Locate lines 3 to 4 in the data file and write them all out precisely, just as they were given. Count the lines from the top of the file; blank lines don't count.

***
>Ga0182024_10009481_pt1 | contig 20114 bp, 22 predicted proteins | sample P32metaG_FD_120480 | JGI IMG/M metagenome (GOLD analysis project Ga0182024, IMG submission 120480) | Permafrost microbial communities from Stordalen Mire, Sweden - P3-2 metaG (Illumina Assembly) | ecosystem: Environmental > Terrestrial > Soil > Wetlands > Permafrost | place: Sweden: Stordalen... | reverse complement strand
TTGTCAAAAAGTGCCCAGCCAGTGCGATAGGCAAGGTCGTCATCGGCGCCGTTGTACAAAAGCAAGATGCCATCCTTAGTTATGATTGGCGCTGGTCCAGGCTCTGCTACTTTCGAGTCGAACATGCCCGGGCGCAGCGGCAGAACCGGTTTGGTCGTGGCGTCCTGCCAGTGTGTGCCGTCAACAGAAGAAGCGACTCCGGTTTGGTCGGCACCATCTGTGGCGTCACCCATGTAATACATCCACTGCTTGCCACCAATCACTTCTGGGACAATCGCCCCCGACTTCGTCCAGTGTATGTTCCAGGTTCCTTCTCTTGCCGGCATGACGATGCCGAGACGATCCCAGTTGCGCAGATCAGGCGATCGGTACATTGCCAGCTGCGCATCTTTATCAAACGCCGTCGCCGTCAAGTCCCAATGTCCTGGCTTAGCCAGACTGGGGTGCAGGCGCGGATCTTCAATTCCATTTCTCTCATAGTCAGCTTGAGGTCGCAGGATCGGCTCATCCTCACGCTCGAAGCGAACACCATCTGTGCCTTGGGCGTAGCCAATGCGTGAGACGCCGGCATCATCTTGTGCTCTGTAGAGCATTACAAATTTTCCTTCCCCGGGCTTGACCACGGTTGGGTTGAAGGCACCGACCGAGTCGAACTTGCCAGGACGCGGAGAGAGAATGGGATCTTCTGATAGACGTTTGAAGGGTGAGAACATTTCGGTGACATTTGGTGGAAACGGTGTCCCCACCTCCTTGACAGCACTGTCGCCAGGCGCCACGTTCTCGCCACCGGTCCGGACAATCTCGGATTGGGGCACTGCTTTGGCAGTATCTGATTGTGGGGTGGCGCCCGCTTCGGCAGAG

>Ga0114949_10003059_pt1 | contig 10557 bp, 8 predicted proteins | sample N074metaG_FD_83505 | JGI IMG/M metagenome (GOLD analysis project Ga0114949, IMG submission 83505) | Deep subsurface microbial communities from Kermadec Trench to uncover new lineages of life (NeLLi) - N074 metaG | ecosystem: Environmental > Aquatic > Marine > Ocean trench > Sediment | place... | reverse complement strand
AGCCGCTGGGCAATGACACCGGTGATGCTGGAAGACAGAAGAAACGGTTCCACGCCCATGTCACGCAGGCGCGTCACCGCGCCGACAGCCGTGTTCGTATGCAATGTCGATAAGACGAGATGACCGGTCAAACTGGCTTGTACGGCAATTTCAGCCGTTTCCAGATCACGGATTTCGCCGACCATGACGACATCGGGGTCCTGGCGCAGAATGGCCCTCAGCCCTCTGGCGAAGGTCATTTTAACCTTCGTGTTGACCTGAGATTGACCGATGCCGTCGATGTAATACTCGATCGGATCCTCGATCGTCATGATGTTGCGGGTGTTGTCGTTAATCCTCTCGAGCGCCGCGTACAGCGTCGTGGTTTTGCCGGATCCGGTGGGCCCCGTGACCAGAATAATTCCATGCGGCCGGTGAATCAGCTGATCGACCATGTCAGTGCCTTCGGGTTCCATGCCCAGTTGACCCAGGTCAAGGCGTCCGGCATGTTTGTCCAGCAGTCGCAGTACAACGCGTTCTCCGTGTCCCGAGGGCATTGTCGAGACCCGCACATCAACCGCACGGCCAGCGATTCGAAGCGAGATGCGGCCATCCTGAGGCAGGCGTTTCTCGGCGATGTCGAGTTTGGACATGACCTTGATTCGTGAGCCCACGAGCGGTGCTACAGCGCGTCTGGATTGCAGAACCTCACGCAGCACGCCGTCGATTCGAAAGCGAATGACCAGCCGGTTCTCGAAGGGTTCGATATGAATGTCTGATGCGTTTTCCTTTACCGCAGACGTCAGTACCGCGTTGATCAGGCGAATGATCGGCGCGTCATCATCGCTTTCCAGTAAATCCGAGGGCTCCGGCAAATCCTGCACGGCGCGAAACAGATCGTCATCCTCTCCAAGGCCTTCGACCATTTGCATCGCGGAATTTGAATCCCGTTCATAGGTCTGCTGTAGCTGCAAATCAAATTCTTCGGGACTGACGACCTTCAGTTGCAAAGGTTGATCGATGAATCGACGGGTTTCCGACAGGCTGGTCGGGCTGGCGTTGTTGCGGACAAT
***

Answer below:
>Ga0114949_10003059_pt1 | contig 10557 bp, 8 predicted proteins | sample N074metaG_FD_83505 | JGI IMG/M metagenome (GOLD analysis project Ga0114949, IMG submission 83505) | Deep subsurface microbial communities from Kermadec Trench to uncover new lineages of life (NeLLi) - N074 metaG | ecosystem: Environmental > Aquatic > Marine > Ocean trench > Sediment | place... | reverse complement strand
AGCCGCTGGGCAATGACACCGGTGATGCTGGAAGACAGAAGAAACGGTTCCACGCCCATGTCACGCAGGCGCGTCACCGCGCCGACAGCCGTGTTCGTATGCAATGTCGATAAGACGAGATGACCGGTCAAACTGGCTTGTACGGCAATTTCAGCCGTTTCCAGATCACGGATTTCGCCGACCATGACGACATCGGGGTCCTGGCGCAGAATGGCCCTCAGCCCTCTGGCGAAGGTCATTTTAACCTTCGTGTTGACCTGAGATTGACCGATGCCGTCGATGTAATACTCGATCGGATCCTCGATCGTCATGATGTTGCGGGTGTTGTCGTTAATCCTCTCGAGCGCCGCGTACAGCGTCGTGGTTTTGCCGGATCCGGTGGGCCCCGTGACCAGAATAATTCCATGCGGCCGGTGAATCAGCTGATCGACCATGTCAGTGCCTTCGGGTTCCATGCCCAGTTGACCCAGGTCAAGGCGTCCGGCATGTTTGTCCAGCAGTCGCAGTACAACGCGTTCTCCGTGTCCCGAGGGCATTGTCGAGACCCGCACATCAACCGCACGGCCAGCGATTCGAAGCGAGATGCGGCCATCCTGAGGCAGGCGTTTCTCGGCGATGTCGAGTTTGGACATGACCTTGATTCGTGAGCCCACGAGCGGTGCTACAGCGCGTCTGGATTGCAGAACCTCACGCAGCACGCCGTCGATTCGAAAGCGAATGACCAGCCGGTTCTCGAAGGGTTCGATATGAATGTCTGATGCGTTTTCCTTTACCGCAGACGTCAGTACCGCGTTGATCAGGCGAATGATCGGCGCGTCATCATCGCTTTCCAGTAAATCCGAGGGCTCCGGCAAATCCTGCACGGCGCGAAACAGATCGTCATCCTCTCCAAGGCCTTCGACCATTTGCATCGCGGAATTTGAATCCCGTTCATAGGTCTGCTGTAGCTGCAAATCAAATTCTTCGGGACTGACGACCTTCAGTTGCAAAGGTTGATCGATGAATCGACGGGTTTCCGACAGGCTGGTCGGGCTGGCGTTGTTGCGGACAAT